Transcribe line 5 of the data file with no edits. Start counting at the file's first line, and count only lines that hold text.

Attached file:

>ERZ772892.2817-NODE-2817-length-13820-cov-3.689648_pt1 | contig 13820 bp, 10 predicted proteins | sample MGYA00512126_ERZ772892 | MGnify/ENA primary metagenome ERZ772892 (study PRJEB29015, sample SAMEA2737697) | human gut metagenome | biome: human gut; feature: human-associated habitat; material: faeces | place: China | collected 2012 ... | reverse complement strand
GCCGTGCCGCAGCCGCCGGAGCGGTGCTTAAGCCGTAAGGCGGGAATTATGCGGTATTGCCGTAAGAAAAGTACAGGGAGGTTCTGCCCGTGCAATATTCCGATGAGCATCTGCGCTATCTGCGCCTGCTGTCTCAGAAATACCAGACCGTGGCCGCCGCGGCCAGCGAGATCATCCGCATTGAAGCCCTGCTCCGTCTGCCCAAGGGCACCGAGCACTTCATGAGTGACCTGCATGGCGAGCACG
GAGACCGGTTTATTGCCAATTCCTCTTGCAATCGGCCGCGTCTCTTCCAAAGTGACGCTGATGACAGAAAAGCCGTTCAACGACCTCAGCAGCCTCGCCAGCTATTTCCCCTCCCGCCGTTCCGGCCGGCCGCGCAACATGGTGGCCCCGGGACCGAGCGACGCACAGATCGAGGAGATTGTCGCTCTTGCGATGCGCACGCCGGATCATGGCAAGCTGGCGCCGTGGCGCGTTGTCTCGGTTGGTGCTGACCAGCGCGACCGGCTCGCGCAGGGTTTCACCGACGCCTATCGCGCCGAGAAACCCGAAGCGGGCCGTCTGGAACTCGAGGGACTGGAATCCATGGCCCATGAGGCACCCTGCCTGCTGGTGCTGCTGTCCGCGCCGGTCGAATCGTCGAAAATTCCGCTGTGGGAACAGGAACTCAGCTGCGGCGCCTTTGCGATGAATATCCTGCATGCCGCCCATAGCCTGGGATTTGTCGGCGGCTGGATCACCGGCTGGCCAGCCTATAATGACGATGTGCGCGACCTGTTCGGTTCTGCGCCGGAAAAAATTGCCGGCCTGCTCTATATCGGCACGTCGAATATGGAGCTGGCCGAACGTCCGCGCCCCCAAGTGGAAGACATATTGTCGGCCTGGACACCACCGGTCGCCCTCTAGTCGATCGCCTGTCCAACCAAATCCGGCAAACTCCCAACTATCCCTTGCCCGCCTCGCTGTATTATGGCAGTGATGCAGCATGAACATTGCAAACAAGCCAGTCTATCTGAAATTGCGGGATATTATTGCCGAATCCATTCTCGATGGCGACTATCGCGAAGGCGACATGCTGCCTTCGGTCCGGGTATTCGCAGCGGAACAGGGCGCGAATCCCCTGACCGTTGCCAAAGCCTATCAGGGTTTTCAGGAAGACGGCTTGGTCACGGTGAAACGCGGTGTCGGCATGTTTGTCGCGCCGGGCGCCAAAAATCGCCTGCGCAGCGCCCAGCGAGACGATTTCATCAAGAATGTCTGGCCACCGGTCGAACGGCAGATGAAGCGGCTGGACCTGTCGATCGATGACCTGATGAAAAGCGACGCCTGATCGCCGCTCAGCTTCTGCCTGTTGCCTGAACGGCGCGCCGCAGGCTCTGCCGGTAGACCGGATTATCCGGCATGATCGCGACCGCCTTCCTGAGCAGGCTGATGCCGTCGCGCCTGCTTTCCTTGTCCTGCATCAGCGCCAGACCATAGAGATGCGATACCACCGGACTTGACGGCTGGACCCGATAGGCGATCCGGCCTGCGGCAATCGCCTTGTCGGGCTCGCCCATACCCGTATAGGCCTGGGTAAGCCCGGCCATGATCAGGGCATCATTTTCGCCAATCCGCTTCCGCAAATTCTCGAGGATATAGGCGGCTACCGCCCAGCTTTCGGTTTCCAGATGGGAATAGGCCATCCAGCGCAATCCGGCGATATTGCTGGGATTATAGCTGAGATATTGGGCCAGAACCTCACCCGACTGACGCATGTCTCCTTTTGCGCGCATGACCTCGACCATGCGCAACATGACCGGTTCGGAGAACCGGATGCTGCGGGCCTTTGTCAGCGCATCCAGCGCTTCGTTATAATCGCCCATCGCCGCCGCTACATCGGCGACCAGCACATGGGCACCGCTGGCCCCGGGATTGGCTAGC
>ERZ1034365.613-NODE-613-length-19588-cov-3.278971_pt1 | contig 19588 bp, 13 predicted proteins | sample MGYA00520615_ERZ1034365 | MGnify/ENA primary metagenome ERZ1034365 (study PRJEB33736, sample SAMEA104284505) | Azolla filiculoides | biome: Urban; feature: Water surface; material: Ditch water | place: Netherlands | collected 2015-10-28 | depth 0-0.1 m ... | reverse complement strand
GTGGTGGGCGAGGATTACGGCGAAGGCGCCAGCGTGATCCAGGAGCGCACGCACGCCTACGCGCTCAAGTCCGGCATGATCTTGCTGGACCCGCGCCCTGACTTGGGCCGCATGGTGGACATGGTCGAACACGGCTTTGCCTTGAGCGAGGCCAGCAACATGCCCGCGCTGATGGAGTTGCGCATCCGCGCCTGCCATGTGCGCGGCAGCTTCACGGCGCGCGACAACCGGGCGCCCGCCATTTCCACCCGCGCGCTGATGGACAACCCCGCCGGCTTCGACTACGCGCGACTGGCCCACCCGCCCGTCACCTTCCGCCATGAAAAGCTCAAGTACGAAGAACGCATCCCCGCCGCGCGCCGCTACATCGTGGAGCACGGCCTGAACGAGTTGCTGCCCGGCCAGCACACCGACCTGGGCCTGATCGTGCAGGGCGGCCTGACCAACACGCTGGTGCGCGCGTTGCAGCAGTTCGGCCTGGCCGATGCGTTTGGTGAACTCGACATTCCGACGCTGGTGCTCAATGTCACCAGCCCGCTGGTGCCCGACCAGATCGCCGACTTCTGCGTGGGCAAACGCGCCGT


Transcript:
GTGGTGGGCGAGGATTACGGCGAAGGCGCCAGCGTGATCCAGGAGCGCACGCACGCCTACGCGCTCAAGTCCGGCATGATCTTGCTGGACCCGCGCCCTGACTTGGGCCGCATGGTGGACATGGTCGAACACGGCTTTGCCTTGAGCGAGGCCAGCAACATGCCCGCGCTGATGGAGTTGCGCATCCGCGCCTGCCATGTGCGCGGCAGCTTCACGGCGCGCGACAACCGGGCGCCCGCCATTTCCACCCGCGCGCTGATGGACAACCCCGCCGGCTTCGACTACGCGCGACTGGCCCACCCGCCCGTCACCTTCCGCCATGAAAAGCTCAAGTACGAAGAACGCATCCCCGCCGCGCGCCGCTACATCGTGGAGCACGGCCTGAACGAGTTGCTGCCCGGCCAGCACACCGACCTGGGCCTGATCGTGCAGGGCGGCCTGACCAACACGCTGGTGCGCGCGTTGCAGCAGTTCGGCCTGGCCGATGCGTTTGGTGAACTCGACATTCCGACGCTGGTGCTCAATGTCACCAGCCCGCTGGTGCCCGACCAGATCGCCGACTTCTGCGTGGGCAAACGCGCCGT